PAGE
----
morning this flank movement of the enemy, which I perceived was designed to attack my right flank and rear. I therefore immediately called my commanders of divisions together at General Asboth's tent, and directed a change of front to the rear, so as to face the road upon which the enemy was still moving. At the same time I directed the organization of a detachment of cavalry and light artillery, supported by infantry, to open the battle by an attack from my new center on the probable center of thee enemy before he could fully form. I selected Colonel Osterhaus to lead this central column, an officer who displayed great skill, energy, and gallantry each day of the battle.
The change of front thus directed reversed the order of the troops, placing the First and Second Divisions on the left, their left still resting on Sugar Creek, Osterhaus and the Third Division in the center, and the Fourth Division became the extreme right. While I was explaining the proposed movement to commanders and Colonel Osterhaus was beginning to rally and move forward this attacking column, a messenger brought me intelligence that my picket, commanded by Major Weston, of the Twenty-fourth Missouri, had been attacked by infantry. This was at Elkhorn Tavern, where the new right was to rest. Colonel Carr being present, he was ordered to move into position and support the major as soon as possible.
This was the commencement of the second day's fight. It was about 10.30 o'clock, and the officers separated to direct their several commands. The fire increased rapidly on the right and very soon opened in the center. After visiting the right, where I perceived the enemy was making a vigorous attack, and finding Colonel Carr, under a brisk fire of shot and shell, coolly locating and directing the deployment, I returned to my central position near Pratt's house, and sent orders to Colonel Davis to move near to Colonel Carr, to support him. In the mean time Colonel Osterhaus had attacked the enemy and divided his forces; but he was soon pressed with greatly superior numbers, that drove back our cavalry and took our flying battery, which had advanced with it. The colonel, however, was well supported by his infantry, and soon checked a movement that threatened to intercept the deployment order to Colonel Davis, and directed him to move to the support of the center, which was his proper place according to my order for the change of front. My new line was thus formed under the enemy's fire, the troops generally moving in good order and gallant bearing. Thus formed, the lines was not continuous, but extended entirely across Pea Ridge, the divisions in numerical order from left to right, Colonel Osterhaus remaining in command of a detachment and operating with Colonel Davis in resisting McCulloch and McIntosh, who commanded the enemy's forces in the center. I did not err in sending Colonel Davis to this point, although Colonel Carr, on the right, also needed re-enforcements.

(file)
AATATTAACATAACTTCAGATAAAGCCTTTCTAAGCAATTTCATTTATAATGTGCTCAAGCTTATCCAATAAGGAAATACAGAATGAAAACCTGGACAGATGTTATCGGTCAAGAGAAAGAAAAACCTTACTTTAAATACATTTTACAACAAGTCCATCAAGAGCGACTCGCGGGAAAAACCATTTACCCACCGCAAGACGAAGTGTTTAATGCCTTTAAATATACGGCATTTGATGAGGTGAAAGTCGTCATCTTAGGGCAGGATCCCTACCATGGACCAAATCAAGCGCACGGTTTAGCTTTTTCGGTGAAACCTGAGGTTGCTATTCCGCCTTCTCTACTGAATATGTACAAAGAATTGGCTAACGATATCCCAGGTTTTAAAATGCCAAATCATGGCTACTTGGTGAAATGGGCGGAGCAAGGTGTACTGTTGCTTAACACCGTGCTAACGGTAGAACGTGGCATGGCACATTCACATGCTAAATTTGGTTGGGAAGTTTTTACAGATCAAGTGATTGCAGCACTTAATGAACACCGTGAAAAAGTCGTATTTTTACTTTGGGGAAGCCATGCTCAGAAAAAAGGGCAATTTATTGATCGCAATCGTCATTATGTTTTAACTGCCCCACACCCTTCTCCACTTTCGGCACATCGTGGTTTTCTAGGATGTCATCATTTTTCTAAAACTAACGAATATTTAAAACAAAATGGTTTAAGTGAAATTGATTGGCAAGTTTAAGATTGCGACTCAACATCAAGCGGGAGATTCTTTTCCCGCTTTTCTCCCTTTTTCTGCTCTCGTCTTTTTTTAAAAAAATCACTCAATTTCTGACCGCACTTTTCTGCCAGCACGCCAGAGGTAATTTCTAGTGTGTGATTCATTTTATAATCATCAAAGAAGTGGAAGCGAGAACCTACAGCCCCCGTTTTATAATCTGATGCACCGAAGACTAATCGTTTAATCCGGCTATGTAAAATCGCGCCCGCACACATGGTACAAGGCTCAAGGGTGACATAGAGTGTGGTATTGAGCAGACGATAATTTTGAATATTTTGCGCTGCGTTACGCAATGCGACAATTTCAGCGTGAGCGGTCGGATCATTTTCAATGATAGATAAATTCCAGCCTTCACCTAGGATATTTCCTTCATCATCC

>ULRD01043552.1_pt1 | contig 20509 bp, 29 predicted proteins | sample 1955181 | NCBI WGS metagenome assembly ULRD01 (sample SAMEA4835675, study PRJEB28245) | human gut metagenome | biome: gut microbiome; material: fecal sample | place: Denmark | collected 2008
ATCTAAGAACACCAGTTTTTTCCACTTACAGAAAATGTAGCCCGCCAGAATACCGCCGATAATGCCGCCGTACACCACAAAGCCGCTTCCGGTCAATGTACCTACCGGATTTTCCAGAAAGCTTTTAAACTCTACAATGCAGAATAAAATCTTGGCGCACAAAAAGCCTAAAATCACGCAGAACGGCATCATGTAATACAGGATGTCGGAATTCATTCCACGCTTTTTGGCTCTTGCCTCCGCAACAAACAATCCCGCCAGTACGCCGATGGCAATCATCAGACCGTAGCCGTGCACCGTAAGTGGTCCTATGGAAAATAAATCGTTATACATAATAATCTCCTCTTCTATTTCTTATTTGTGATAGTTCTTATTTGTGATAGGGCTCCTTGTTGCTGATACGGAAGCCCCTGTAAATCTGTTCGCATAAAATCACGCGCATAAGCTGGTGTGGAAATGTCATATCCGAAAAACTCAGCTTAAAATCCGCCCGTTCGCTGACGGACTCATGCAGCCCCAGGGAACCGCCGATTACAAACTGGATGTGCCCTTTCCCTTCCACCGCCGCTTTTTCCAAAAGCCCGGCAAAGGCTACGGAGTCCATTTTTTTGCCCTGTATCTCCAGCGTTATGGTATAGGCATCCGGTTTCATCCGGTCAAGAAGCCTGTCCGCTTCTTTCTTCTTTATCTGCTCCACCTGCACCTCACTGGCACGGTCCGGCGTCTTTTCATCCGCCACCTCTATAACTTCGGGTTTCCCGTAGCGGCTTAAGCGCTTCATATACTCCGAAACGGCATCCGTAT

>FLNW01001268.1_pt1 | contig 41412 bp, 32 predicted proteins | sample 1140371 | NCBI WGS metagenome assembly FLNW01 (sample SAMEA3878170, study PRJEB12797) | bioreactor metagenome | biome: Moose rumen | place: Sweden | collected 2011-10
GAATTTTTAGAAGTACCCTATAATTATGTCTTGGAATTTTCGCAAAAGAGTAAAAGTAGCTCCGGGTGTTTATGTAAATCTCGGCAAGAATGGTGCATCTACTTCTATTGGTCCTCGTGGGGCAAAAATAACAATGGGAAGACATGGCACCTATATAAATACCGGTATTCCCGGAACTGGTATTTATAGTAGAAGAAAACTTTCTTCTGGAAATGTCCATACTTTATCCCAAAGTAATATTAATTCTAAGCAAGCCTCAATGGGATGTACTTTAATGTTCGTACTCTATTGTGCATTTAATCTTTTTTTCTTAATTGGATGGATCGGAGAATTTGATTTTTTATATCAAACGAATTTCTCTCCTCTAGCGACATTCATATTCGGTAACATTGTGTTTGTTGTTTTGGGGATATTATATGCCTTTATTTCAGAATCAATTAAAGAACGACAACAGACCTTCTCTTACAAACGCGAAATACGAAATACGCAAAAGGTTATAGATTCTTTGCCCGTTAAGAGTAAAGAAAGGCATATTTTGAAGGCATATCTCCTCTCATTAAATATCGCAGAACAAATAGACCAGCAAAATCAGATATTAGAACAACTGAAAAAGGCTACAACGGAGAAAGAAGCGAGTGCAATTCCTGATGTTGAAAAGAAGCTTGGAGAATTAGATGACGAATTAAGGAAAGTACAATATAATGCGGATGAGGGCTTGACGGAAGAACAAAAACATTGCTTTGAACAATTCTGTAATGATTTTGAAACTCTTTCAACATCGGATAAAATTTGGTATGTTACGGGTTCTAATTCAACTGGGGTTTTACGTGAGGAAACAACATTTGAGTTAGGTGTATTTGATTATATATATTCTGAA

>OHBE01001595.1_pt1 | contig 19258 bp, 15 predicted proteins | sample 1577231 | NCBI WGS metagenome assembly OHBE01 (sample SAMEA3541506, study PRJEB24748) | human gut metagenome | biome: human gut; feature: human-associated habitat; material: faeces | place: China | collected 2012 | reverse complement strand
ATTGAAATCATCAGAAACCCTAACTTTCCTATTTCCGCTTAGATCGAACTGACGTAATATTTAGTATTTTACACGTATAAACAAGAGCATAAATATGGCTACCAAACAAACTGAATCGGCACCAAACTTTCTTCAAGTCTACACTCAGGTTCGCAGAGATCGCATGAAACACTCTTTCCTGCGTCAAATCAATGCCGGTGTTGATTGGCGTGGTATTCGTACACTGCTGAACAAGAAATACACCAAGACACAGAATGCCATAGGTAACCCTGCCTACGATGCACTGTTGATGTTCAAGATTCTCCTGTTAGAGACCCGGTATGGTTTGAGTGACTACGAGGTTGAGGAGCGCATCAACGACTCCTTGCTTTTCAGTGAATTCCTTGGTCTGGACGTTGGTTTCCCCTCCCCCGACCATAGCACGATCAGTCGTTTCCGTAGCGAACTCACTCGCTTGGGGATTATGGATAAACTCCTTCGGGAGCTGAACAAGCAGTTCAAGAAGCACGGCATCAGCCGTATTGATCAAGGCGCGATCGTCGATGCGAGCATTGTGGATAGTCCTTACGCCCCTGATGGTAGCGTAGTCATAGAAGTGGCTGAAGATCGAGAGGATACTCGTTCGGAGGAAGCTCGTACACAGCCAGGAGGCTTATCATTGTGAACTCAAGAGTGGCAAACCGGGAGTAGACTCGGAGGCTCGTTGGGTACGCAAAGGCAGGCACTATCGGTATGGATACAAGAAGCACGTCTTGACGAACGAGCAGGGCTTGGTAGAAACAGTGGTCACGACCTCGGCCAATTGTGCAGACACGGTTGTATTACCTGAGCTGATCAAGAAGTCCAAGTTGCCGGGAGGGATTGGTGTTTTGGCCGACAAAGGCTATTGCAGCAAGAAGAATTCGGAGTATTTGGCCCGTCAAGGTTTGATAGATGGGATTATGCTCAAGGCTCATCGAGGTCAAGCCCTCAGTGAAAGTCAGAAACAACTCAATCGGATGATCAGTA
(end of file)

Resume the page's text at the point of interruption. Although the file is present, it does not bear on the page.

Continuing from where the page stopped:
The battle raged in the center with terrible fury. Colonel Davis held the position against fearful numbers, and our brave troops nobly stood or charged in steady lines. The fate of the battle depended on success against this flank movement of the enemy, and here near Leaden was the place to break it down. The fall of Generals McCulloch, McIntosh, and other officers of the enemy, who fell early in the day, aided us in our final success at this most critical point; and the steady courage of officers and men in our lines chilled and broke down the hordes of Indians, cavalry, and infantry that were arrayed against us. While the battle thus raged in the center the right wing was sorely pressed, and